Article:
Friday, October 17, 2008

Shearwater--The Millennium Stage at The Kennedy Center, Washington, DC

Austin-based Shearwater was recently in town to play at the Kennedy Center Millennium Stage. I had never attended a Millennium Stage show, but knew that every day there was a free show of some kind at 6pm. I called up the ticket office just to inquire as to whether it was necessary to secure a ticket of some kind. The lady on the line asked me what show I wanted to attend. I told her Shearwater. She hit a few buttons on her computer, and came back and said, “Shearwater…Wednesday night…$43.50.” $43.50? I thought this joint was supposed to be free. I told her thanks but no thanks (may have cursed into the phone), and then hung up. I’m not paying $43.50 for a band I could see at the Black Cat for $15. I don’t care if they’re playing at the Sistine Chapel.

The next day was the day of the show, but I had long forgotten about it. I ran into an acquaintance and she asked me if I had any shows coming up. I told her I had planned on seeing Shearwater at the Kennedy Center that night but the tickets were too expensive. She replied, “Uhh, those shows are free.” Hmmm. I again called the Kennedy Center. Sure enough, free show. Here’s what happened. That night there was also a performance of the long-running play Shear Madness in the main concert hall and tickets were, of course, $43.50. The lady on the phone had been confused. This is not the first time this has happened to me. One time in Chicago I tried to see Les Savy Fav, next thing I know I'm at the Oriental Theater watching a bunch of people with French accents singing about some dude named Jean Valjean.

I arrived at the Kennedy Center about forty-five minutes early and watched the band go through sound check. I walked around and took in the beauty of the Kennedy Center. Both outside and in. If you look out the grand windows to the west, you see the Potomac River and surrounding forest area. For all its concrete, DC really is a gorgeous town. Inside the marble building, the halls are lined with a magnificent bust of JFK and other historical pieces of art. Also, if you arrive at the Center before 6pm, drinks are half-priced. Warrants mentioning.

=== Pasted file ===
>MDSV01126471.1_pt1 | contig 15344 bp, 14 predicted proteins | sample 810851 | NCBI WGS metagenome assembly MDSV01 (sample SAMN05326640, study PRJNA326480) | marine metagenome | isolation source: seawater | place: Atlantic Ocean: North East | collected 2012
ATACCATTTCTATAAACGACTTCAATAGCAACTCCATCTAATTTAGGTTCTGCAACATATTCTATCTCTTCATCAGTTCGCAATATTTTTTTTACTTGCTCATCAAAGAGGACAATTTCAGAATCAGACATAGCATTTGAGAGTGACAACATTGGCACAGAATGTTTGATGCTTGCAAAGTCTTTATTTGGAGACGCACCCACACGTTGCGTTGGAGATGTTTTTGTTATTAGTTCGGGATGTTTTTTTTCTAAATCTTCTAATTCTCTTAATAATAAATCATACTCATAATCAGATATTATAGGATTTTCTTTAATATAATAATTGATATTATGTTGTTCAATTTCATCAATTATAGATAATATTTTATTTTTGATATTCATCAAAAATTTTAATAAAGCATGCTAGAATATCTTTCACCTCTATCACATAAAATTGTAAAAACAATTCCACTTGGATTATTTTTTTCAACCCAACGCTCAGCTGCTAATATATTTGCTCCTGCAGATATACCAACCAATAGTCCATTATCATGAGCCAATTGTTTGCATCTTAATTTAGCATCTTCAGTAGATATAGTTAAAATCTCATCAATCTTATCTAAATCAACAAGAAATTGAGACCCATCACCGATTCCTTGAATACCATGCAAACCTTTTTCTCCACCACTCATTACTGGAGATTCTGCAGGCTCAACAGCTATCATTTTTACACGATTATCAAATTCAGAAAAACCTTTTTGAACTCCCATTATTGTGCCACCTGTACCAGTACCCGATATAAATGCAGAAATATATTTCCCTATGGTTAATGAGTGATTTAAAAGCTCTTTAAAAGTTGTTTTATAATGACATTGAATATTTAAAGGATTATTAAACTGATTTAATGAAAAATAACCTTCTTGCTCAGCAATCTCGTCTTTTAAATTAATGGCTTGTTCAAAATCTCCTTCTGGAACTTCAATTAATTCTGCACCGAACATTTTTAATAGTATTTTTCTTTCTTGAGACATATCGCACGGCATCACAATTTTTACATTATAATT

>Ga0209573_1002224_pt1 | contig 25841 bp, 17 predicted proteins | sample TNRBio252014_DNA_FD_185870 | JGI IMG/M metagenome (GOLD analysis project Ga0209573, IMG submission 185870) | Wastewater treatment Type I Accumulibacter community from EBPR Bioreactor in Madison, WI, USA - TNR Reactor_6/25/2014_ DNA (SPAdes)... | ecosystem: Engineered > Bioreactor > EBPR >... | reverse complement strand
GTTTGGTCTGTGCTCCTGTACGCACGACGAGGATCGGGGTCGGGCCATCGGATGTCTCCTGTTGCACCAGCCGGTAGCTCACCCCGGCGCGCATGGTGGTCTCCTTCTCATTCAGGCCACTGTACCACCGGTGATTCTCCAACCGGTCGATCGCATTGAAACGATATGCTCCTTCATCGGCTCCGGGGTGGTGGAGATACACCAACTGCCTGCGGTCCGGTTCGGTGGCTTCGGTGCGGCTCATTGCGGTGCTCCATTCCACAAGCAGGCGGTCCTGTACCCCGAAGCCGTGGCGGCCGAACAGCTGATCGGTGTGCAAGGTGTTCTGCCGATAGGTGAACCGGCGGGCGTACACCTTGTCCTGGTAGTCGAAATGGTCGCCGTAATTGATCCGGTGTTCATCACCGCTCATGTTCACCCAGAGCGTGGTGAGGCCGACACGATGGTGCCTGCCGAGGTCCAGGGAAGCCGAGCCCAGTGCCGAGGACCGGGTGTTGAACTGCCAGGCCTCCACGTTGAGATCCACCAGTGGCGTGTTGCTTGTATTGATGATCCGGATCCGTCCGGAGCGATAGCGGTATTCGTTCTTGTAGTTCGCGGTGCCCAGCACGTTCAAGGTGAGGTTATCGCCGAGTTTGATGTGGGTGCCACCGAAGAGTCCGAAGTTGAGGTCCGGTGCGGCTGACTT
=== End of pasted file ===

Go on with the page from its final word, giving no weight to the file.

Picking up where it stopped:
While walking around, I noticed signs all over the Center proudly showing that the Millennium Stage performances are sponsored by Target and Fannie Mae. Well, that’s not quite as bad as the My Morning Jacket show I saw last month at DAR Constitutional Hall that was brought to us by Home Depot and OJ Simpson, but close.

Approaching show time, I took a seat right behind an elderly couple. When the band came out on stage, the older lady pointed at Jonathan Meiburg and whispered to her husband, “Ooh, I wonder if he’s the guilty one?!” (I think they were supposed to be at the Shear Madness show.)

Shearwater is now a five-piece. Minus Story’s Jordan Geiger has joined the band as a multi-instrumentalist. Sounds good to me. With Meiburg sitting at the piano, the band laid into an incredibly stirring rendition of “On The Death Of The Waters”, opening track from this year’s Rook. That pretty much set the tone for the evening, too. I don’t recall the band straying from Rook or Palo Santo. And they were kind enough to hit two of my favorites, “Red Sea, Black Sea” and “Seventy-Four, Seventy-Five”, both from the incredible aforementioned Palo Santo.

I don’t think this band will ever be able to strike a chord with the masses like some of their Matador mates, but they probably know that and are fine with it. Their music is just too majestic, and Meiburg’s voice is sometimes too powerful for their own good. Nevertheless, the overflowing talent is obvious, and they are a fun band to watch.

Speaking of which, now would be as good as time as any to mention how much Shearwater drummer, Thor Harris, looks like Unfrozen Caveman Lawyer. (For those who aren’t old enough, Unfrozen Caveman Lawyer was a reoccurring character on Saturday Night Live from the early '90s when the show was still funny.) Really, he does. The resemblance is equally hilarious and uncanny. And while we’re at it, Meiburg may or may not be one of the Weasley twins.

Shearwater played for about 50 minutes, thanked the quiet and polite crowd throughout, and called it an early evening. I really enjoyed watching how the crowd reacted to the band. Clearly a portion of the audience was Millennium Stage regulars and had not the first clue who Shearwater was. And that’s one of the great aspects of these performances. There is a free show every day of the year from an eclectic range of performers. (I think I saw that a Boy Scout choir is singing next week or something.) The Kennedy Center really espouses the importance of art, and makes it accessible to those who don't have the stature or wealth of an actual Kennedy. Well done. I think we all owe Fannie Mae a great deal of gratitude, don't you?


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